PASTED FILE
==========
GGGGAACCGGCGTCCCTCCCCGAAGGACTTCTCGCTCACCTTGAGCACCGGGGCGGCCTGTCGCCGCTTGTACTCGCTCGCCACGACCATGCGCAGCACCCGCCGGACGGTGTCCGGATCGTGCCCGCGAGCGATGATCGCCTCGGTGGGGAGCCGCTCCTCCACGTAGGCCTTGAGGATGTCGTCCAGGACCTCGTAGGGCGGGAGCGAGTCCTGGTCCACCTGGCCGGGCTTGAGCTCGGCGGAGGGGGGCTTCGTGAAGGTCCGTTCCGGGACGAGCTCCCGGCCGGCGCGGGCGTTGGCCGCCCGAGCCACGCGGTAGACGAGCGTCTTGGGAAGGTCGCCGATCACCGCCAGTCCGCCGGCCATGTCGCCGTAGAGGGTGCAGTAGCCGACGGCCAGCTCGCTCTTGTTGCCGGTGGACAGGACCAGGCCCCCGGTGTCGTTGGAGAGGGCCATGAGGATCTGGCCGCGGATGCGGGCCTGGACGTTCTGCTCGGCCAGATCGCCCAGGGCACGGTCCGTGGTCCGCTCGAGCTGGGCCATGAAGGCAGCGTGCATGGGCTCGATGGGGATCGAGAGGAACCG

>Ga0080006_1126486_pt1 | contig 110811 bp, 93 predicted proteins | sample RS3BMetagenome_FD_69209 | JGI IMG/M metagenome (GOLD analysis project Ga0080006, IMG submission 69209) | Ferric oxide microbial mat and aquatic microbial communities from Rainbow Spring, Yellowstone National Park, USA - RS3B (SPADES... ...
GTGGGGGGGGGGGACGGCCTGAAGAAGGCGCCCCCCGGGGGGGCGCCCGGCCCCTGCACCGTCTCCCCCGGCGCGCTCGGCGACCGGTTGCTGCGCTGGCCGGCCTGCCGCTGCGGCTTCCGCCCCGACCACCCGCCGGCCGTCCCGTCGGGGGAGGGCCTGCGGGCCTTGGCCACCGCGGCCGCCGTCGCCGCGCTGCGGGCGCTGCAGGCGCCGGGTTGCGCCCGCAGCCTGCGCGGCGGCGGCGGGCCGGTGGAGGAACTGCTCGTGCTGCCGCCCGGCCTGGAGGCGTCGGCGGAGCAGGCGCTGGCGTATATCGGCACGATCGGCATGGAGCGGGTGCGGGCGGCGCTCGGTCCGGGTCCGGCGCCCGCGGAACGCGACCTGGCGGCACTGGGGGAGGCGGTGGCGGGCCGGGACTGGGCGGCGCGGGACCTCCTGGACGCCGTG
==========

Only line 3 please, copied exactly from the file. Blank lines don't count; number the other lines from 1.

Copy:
GTGGGGGGGGGGGACGGCCTGAAGAAGGCGCCCCCCGGGGGGGCGCCCGGCCCCTGCACCGTCTCCCCCGGCGCGCTCGGCGACCGGTTGCTGCGCTGGCCGGCCTGCCGCTGCGGCTTCCGCCCCGACCACCCGCCGGCCGTCCCGTCGGGGGAGGGCCTGCGGGCCTTGGCCACCGCGGCCGCCGTCGCCGCGCTGCGGGCGCTGCAGGCGCCGGGTTGCGCCCGCAGCCTGCGCGGCGGCGGCGGGCCGGTGGAGGAACTGCTCGTGCTGCCGCCCGGCCTGGAGGCGTCGGCGGAGCAGGCGCTGGCGTATATCGGCACGATCGGCATGGAGCGGGTGCGGGCGGCGCTCGGTCCGGGTCCGGCGCCCGCGGAACGCGACCTGGCGGCACTGGGGGAGGCGGTGGCGGGCCGGGACTGGGCGGCGCGGGACCTCCTGGACGCCGTG